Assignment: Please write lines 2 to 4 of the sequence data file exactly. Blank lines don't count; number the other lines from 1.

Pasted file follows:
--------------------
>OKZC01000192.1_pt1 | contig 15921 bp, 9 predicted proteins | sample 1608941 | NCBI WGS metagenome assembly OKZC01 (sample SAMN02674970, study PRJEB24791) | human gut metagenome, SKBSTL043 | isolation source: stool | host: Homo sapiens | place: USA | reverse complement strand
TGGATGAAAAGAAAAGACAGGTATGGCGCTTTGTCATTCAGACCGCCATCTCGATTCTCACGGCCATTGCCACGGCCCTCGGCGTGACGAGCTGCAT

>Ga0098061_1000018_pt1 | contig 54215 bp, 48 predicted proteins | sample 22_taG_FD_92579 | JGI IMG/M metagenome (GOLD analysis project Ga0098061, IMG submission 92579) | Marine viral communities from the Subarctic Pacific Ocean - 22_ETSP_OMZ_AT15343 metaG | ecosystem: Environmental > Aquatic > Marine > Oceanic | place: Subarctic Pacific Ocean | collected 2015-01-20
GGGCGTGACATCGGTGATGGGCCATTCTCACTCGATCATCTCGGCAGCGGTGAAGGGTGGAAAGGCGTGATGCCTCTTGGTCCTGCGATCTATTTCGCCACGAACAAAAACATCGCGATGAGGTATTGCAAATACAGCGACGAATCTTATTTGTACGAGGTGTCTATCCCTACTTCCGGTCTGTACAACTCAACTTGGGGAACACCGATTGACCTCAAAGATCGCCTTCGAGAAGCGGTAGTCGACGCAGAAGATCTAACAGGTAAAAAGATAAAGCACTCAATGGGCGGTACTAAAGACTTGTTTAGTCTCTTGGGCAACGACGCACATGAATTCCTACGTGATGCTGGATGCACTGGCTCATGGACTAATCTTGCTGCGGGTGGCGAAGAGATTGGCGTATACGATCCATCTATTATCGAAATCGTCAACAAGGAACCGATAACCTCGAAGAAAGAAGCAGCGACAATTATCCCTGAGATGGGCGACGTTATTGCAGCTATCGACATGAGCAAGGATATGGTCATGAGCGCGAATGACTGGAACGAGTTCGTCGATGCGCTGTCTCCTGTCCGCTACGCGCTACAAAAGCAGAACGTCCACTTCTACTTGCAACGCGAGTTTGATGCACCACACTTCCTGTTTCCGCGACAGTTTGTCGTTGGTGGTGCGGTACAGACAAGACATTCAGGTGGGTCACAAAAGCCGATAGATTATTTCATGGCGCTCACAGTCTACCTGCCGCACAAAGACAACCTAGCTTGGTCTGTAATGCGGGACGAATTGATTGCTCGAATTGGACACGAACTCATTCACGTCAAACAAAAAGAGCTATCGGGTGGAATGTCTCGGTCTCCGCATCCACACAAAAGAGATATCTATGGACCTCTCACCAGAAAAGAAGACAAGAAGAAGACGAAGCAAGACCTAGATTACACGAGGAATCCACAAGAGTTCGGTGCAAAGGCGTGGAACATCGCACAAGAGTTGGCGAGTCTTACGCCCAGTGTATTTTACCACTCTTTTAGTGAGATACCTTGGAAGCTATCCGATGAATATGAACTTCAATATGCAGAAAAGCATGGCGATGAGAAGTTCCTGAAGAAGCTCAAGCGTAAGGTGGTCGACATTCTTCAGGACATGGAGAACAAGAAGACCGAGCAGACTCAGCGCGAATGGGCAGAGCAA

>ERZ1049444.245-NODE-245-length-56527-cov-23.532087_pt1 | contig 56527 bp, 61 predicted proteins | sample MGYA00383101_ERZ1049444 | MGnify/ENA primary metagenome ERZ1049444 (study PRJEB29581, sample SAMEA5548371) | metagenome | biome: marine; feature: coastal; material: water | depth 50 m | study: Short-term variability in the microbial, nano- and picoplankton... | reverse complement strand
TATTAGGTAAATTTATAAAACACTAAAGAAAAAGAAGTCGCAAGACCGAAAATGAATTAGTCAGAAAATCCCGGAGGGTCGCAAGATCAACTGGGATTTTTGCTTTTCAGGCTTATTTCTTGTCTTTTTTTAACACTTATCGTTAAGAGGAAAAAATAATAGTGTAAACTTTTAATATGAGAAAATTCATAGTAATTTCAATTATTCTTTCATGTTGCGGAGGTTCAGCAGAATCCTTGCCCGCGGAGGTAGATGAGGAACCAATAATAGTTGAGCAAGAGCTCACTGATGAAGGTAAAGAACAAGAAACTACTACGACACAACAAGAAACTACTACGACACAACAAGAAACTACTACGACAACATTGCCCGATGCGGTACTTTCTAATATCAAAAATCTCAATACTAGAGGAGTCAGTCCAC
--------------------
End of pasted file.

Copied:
TGGATGAAAAGAAAAGACAGGTATGGCGCTTTGTCATTCAGACCGCCATCTCGATTCTCACGGCCATTGCCACGGCCCTCGGCGTGACGAGCTGCAT

>Ga0098061_1000018_pt1 | contig 54215 bp, 48 predicted proteins | sample 22_taG_FD_92579 | JGI IMG/M metagenome (GOLD analysis project Ga0098061, IMG submission 92579) | Marine viral communities from the Subarctic Pacific Ocean - 22_ETSP_OMZ_AT15343 metaG | ecosystem: Environmental > Aquatic > Marine > Oceanic | place: Subarctic Pacific Ocean | collected 2015-01-20
GGGCGTGACATCGGTGATGGGCCATTCTCACTCGATCATCTCGGCAGCGGTGAAGGGTGGAAAGGCGTGATGCCTCTTGGTCCTGCGATCTATTTCGCCACGAACAAAAACATCGCGATGAGGTATTGCAAATACAGCGACGAATCTTATTTGTACGAGGTGTCTATCCCTACTTCCGGTCTGTACAACTCAACTTGGGGAACACCGATTGACCTCAAAGATCGCCTTCGAGAAGCGGTAGTCGACGCAGAAGATCTAACAGGTAAAAAGATAAAGCACTCAATGGGCGGTACTAAAGACTTGTTTAGTCTCTTGGGCAACGACGCACATGAATTCCTACGTGATGCTGGATGCACTGGCTCATGGACTAATCTTGCTGCGGGTGGCGAAGAGATTGGCGTATACGATCCATCTATTATCGAAATCGTCAACAAGGAACCGATAACCTCGAAGAAAGAAGCAGCGACAATTATCCCTGAGATGGGCGACGTTATTGCAGCTATCGACATGAGCAAGGATATGGTCATGAGCGCGAATGACTGGAACGAGTTCGTCGATGCGCTGTCTCCTGTCCGCTACGCGCTACAAAAGCAGAACGTCCACTTCTACTTGCAACGCGAGTTTGATGCACCACACTTCCTGTTTCCGCGACAGTTTGTCGTTGGTGGTGCGGTACAGACAAGACATTCAGGTGGGTCACAAAAGCCGATAGATTATTTCATGGCGCTCACAGTCTACCTGCCGCACAAAGACAACCTAGCTTGGTCTGTAATGCGGGACGAATTGATTGCTCGAATTGGACACGAACTCATTCACGTCAAACAAAAAGAGCTATCGGGTGGAATGTCTCGGTCTCCGCATCCACACAAAAGAGATATCTATGGACCTCTCACCAGAAAAGAAGACAAGAAGAAGACGAAGCAAGACCTAGATTACACGAGGAATCCACAAGAGTTCGGTGCAAAGGCGTGGAACATCGCACAAGAGTTGGCGAGTCTTACGCCCAGTGTATTTTACCACTCTTTTAGTGAGATACCTTGGAAGCTATCCGATGAATATGAACTTCAATATGCAGAAAAGCATGGCGATGAGAAGTTCCTGAAGAAGCTCAAGCGTAAGGTGGTCGACATTCTTCAGGACATGGAGAACAAGAAGACCGAGCAGACTCAGCGCGAATGGGCAGAGCAA